- The dementia syndrome associated with HD includes early onset behavioral changes, such as irritability, untidiness, and loss of interest. Slowing of cognition, impairment of intellectual function, and memory disturbances are seen later. This pattern corresponds well to the syndrome of subcortical dementia, and it has been suggested to reflect dysfunction of frontal-subcortical neuronal circuitry. (The so-called cortical dementias primarily involve the cerebral cortex and are associated with aphasia, agnosia, apraxia, and severe amnesia.)
- Early stages of HD are characterized by deficits in short-term memory, followed by motor dysfunction and a variety of cognitive changes in the intermediate stages of dementia. These deficits include diminished verbal fluency, problems with attention, executive function, visuospatial processing, and abstract reasoning. Language skills become affected in the final stages of the illness, resulting in a marked word-retrieval deficit.
The behavioral disorder of HD is represented most commonly by affective illness.
- Depression is more prevalent, with a small percentage of patients experiencing episodic bouts of mania characteristic of bipolar disorder.
- Patients with HD and persons at risk for HD may have an increased rate of suicide.
- Patients with HD also can develop psychosis, obsessive-compulsive symptoms, sexual and sleep disorders, and changes in personality.
Is there any treatment?
Huntington’s disease is incurable. There is no current treatment that can reverse its progression or slow it down.
Scientists at UT Southwestern Medical Center found that man-made molecules that selectively interfere with protein production can stop human cells from making the abnormal molecules that cause Huntington’s disease. They added that “The work has been done only in cultured cells, and it will take years before the effectiveness of this process can be tested in patients.”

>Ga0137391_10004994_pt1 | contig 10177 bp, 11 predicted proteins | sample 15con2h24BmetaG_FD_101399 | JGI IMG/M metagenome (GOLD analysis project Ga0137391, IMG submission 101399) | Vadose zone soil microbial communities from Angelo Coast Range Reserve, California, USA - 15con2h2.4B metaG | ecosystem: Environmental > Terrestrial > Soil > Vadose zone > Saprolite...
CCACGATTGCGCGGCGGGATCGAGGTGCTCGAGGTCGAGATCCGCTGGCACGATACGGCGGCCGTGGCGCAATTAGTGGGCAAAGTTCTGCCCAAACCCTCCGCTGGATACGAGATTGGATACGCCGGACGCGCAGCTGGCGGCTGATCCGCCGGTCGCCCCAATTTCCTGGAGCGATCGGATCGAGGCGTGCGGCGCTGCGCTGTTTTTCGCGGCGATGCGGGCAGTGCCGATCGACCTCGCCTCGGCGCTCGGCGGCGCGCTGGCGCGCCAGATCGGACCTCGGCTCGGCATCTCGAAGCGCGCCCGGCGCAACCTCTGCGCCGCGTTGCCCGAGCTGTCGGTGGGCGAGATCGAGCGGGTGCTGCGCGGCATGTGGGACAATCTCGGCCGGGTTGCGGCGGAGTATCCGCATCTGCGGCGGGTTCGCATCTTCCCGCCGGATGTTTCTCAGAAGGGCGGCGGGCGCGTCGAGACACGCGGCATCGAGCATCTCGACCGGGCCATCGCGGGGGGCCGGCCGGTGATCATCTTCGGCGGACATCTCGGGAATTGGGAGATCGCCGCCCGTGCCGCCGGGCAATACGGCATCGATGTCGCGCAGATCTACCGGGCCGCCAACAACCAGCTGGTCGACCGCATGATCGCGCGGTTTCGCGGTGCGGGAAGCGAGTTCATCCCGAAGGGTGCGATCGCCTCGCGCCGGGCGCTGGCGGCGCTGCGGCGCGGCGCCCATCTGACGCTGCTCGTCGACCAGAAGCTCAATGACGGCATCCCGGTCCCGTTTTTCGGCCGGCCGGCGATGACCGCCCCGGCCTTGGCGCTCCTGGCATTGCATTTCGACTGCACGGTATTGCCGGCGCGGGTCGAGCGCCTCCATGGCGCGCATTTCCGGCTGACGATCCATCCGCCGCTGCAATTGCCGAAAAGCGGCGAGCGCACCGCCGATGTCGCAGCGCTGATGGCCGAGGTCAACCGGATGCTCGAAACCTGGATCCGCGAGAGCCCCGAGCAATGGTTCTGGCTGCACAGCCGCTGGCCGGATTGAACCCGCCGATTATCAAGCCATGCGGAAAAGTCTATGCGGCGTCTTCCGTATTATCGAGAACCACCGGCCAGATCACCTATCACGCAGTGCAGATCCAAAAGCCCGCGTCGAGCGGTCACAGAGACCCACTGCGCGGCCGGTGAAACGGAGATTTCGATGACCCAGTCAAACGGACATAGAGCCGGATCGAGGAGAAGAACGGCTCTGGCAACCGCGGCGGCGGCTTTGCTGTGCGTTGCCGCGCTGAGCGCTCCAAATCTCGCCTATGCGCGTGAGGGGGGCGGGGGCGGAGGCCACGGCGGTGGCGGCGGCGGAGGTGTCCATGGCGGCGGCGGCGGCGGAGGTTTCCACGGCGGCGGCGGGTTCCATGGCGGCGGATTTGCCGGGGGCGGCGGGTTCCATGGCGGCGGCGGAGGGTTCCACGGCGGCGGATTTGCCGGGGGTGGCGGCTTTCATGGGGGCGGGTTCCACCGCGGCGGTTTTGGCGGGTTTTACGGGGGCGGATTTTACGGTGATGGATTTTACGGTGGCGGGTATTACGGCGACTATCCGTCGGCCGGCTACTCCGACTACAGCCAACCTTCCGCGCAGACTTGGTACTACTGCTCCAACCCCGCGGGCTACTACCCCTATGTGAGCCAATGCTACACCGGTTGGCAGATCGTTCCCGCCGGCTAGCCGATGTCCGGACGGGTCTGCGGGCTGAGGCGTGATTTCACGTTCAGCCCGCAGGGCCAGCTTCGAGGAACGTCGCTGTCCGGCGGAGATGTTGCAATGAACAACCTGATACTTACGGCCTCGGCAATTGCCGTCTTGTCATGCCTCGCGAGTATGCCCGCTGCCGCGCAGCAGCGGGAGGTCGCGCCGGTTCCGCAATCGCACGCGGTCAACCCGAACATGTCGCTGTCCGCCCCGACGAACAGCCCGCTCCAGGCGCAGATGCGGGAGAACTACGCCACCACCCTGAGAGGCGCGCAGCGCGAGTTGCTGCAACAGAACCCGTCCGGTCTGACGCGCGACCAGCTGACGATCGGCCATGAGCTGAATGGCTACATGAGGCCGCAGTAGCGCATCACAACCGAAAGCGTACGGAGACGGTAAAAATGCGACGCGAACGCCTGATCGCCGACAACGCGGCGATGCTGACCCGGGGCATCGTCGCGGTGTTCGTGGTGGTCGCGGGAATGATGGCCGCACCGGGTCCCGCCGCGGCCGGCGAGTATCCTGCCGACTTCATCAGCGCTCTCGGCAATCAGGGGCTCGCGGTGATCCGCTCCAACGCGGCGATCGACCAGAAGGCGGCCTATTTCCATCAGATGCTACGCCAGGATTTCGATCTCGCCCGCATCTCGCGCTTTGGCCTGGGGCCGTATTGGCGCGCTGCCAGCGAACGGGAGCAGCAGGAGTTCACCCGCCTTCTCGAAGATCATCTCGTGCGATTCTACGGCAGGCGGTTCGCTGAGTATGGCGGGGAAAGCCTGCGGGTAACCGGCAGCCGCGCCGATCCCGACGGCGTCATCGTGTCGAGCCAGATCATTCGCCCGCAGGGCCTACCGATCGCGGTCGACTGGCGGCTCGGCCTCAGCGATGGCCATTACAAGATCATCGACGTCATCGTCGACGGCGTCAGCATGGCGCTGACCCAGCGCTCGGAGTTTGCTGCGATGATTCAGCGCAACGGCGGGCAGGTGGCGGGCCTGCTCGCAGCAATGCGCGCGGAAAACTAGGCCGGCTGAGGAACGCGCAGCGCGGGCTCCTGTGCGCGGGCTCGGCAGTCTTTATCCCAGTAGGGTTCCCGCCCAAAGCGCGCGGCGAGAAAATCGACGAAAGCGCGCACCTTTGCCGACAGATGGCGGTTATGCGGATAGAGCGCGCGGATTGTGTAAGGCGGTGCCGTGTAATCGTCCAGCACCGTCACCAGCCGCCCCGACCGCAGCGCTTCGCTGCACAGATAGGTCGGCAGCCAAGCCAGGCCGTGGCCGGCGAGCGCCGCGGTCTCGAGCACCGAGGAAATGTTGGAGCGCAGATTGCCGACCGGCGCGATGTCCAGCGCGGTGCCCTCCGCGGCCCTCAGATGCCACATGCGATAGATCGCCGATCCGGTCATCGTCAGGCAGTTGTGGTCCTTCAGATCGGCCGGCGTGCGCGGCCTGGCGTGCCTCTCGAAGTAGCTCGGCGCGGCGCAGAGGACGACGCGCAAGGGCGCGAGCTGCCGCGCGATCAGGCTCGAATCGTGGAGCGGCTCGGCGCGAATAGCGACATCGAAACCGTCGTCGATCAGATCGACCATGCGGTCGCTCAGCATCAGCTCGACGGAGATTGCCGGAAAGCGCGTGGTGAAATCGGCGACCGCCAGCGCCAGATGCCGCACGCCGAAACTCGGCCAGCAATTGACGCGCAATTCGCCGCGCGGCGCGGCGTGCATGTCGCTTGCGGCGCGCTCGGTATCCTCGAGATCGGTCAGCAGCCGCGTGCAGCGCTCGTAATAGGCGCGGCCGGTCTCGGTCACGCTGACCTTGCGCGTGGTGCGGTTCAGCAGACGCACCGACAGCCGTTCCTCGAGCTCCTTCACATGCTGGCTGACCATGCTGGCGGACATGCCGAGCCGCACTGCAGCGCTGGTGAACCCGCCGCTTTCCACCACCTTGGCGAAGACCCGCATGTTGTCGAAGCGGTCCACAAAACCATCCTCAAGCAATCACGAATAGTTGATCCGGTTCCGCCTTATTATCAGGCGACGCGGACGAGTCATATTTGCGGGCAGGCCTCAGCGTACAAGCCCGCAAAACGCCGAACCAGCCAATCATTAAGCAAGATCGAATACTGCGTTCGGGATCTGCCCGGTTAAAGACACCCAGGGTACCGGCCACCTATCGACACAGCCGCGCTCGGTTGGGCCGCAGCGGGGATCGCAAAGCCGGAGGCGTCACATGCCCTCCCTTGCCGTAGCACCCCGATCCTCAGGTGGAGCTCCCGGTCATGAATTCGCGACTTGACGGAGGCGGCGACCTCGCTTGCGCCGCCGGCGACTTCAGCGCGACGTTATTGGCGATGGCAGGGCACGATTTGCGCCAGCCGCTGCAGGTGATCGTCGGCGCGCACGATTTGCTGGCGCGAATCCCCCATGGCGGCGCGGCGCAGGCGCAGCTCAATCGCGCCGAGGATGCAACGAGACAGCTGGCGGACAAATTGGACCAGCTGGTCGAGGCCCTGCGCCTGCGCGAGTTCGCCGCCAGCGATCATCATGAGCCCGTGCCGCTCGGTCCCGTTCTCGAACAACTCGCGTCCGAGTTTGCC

Physicians prescribe a number of medications to help control emotional and movement problems associated with HD. In August 2008 the U.S. Food and Drug Administration approved tetrabenazine to treat Huntington’s chorea (the involuntary writhing movements), making it the first drug approved for use in the United States to treat the disease. Most drugs used to treat the symptoms of HD have side effects such as fatigue, restlessness, or hyperexcitability. It is extremely important for people with HD to maintain physical fitness as much as possible, as individuals who exercise and keep active tend to do better than those who do not.
What is the prognosis?
At this time, there is no way to stop or reverse the course of HD. Now that the HD gene has been located, investigators are continuing to study the HD gene with an eye toward understanding how it causes disease in the human body.
What research is being done?
Scientific investigations using electronic and other technologies enable scientists to see what the defective gene does to various structures in the brain and how it affects the body’s chemistry and metabolism. Laboratory animals are being bred in the hope of duplicating the clinical features of HD so that researchers can learn more about the symptoms and progression of HD. Investigators are implanting fetal tissue in rodents and nonhuman primates with the hope of understanding, restoring, or replacing functions typically lost by neuronal degeneration in individuals with HD. Related areas of investigation include excitotoxicity (over-stimulation of cells by natural chemicals found in the brain), defective energy metabolism (a defect in the mitochondria), oxidative stress (normal metabolic activity in the brain that produces toxic compounds called free radicals), tropic factors (natural chemical substances found in the human body that may protect against cell death).